If the planet DOES have an atmosphere we can safely assume it has noise. Sound travels through a medium, sure you can hear in water, but I don’t think this is necessarily helpful for a lot of animals. I know I can comprehend fuck all when I am underwater. Then again I’m not built for it.
If the planet has functional noise we can safely assume that the organisms there will have ears. These ears will likely be very very close to their central information processing system (ie. brain). Eyes too. You want the least amount of latency between your sensory organs and your “brain”. Because of that the odds that this new life would have a dedicated “head” region is probably pretty damn good.
Sure, maybe they all won’t, but I bet a lot of them will.
Reproductive organs might be a wash. I don’t know if there is any benefit to having them near the base of animals. But a lot of us do. So if there IS a benefit to that you can be darn sure that the space genitals we see will be roughly where we expect them to be.
Waste handling is going to be as far from the intake of the animal as humanly possible. Again, having your mouth very close to your brain is helpful. It reduces sensory time and helps build a very strong connection between what you are eating and how that eating makes you feel. A strong connection is more likely to bolster your desire to eat and make you a much more energetic partner than your mouth-attached-to-ass mutated brethren. Evolution will treat you kindly. You’ll still die, but at least you got to breed first.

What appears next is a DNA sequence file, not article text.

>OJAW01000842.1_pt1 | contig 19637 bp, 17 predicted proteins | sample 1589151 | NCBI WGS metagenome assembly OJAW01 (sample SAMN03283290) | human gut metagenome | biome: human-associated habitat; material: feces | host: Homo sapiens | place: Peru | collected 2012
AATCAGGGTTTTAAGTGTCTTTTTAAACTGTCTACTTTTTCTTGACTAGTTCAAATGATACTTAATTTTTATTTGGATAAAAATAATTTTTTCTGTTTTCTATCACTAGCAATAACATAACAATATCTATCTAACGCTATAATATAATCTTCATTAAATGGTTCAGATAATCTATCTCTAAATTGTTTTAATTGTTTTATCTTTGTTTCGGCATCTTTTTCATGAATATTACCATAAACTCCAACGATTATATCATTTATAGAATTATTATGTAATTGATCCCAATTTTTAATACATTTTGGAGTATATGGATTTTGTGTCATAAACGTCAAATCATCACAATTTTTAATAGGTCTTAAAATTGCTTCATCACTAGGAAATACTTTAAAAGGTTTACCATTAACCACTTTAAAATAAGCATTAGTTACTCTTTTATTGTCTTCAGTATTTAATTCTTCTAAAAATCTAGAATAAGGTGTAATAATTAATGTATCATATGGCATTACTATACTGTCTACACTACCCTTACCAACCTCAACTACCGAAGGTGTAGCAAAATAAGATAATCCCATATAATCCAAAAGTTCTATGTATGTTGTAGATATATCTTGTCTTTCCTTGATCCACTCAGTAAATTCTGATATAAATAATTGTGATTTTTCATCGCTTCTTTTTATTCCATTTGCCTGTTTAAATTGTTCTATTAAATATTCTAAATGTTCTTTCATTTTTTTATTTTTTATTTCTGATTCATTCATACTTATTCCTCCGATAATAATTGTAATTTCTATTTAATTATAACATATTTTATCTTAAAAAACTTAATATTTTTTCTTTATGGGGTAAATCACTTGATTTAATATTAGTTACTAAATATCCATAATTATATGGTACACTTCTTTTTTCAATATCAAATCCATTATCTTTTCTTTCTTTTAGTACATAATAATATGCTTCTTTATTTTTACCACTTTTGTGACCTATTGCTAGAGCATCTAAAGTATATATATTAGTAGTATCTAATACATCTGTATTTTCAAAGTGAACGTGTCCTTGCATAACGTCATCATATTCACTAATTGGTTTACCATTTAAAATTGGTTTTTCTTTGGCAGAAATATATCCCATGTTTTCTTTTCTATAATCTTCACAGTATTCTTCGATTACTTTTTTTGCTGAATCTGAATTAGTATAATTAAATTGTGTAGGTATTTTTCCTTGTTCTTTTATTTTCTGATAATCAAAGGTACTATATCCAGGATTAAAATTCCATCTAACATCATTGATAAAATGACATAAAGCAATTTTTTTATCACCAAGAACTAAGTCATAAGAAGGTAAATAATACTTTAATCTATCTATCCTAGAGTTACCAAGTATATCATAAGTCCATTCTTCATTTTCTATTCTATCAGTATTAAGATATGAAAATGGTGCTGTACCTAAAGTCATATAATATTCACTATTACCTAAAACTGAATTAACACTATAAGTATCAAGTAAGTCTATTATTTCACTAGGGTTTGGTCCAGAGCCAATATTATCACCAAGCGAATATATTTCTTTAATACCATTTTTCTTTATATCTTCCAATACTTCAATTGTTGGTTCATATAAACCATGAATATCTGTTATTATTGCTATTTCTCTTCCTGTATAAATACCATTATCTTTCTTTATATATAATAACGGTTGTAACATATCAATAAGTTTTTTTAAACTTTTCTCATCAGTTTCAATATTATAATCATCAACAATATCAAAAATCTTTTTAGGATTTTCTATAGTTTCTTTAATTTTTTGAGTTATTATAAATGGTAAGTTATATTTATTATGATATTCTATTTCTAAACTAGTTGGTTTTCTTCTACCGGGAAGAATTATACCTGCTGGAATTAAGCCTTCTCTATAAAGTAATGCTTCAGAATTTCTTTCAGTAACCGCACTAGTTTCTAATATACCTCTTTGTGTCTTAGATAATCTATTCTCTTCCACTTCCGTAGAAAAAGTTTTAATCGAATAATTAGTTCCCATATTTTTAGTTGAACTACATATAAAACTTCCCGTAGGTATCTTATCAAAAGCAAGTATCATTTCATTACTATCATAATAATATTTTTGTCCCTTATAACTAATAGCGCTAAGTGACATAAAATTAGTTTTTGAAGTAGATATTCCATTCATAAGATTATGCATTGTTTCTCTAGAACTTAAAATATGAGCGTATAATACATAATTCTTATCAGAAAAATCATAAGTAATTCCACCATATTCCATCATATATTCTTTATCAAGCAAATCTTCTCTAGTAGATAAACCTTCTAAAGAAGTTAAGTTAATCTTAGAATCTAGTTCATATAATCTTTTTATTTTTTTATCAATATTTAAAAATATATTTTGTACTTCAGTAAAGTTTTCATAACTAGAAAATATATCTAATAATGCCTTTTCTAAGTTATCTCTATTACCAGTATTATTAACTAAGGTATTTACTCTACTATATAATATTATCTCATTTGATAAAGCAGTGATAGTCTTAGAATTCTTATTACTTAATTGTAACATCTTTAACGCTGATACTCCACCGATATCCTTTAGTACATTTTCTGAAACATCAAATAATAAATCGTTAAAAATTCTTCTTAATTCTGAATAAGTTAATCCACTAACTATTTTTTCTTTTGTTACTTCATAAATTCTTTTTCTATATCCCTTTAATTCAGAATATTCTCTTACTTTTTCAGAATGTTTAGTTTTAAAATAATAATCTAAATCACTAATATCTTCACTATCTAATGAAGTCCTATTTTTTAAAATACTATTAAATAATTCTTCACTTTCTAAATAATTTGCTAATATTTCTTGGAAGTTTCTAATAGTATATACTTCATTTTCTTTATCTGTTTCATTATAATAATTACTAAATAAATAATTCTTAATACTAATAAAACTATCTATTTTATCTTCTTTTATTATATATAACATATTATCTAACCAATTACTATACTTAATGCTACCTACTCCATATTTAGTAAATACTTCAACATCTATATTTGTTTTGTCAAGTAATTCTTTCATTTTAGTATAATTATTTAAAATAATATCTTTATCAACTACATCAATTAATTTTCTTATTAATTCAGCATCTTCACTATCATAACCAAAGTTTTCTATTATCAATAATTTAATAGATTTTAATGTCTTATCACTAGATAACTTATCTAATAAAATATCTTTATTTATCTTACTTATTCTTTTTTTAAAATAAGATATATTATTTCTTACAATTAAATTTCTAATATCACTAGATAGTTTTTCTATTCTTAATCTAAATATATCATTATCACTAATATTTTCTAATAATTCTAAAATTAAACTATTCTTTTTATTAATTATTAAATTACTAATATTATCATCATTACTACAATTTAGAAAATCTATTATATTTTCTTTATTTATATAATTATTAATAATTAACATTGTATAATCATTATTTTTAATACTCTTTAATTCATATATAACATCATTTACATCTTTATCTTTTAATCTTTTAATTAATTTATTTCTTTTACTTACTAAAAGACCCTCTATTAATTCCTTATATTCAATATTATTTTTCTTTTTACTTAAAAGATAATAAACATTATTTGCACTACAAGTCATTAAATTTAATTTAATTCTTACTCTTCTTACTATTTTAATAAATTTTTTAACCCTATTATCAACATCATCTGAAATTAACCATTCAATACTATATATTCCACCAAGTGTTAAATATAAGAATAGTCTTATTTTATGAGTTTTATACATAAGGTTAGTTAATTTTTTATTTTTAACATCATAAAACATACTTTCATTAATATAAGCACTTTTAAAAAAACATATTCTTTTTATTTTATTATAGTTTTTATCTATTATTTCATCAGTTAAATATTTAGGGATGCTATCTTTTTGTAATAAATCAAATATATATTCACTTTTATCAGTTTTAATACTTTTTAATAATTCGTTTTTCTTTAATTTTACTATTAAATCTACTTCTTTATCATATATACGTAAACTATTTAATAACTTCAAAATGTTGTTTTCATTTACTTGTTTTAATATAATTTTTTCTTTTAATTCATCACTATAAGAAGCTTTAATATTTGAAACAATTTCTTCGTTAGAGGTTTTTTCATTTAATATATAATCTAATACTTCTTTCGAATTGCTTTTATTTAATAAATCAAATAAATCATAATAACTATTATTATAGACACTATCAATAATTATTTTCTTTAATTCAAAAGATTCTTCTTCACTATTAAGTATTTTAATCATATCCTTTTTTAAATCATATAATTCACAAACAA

The natural response to all of this is “Dear god, see a shrink.” Or if you happen to be more eloquent than I am “This is very Earth Centric.”
Light and Sound are not unique to Earth. The effects of high energy particles are not unique to Earth. Physics as a whole is not unique to Earth. The odds that biology is not similarly universal, because it is a response to the universe, seems to be the exact kind of hubris being accused above.
I don’t think we are special. CE reminds us that life will inevitably travel down a certain path. I would bet with a fairly high level of confidence that if you knew the exact composition of a planet you could reasonably well guess how the life will look there. Furthermore while this science will start out weak there will come a time where you can basically pump a few data points into a PC and have it model you the exact life you’ll see depending on a certain amount of time.
Not because we are magical space wizards that can see the future but because Biology is just as universal as Physics. It’s just a bunch of booleans waiting to be flipped. Sure the number of toggles is vast but there are plenty of vast things that we’ve overcome in my lifetime. This’ll be another of them.
Once we do get into Europa and (probably) find life I’m confident I can watch the video feed in public. Because any chance of pant crapping is so vastly outside of my ability to accept that it might as well be about [insert name of faith that badmouthing wouldn’t offend you here] being found to be objectively true.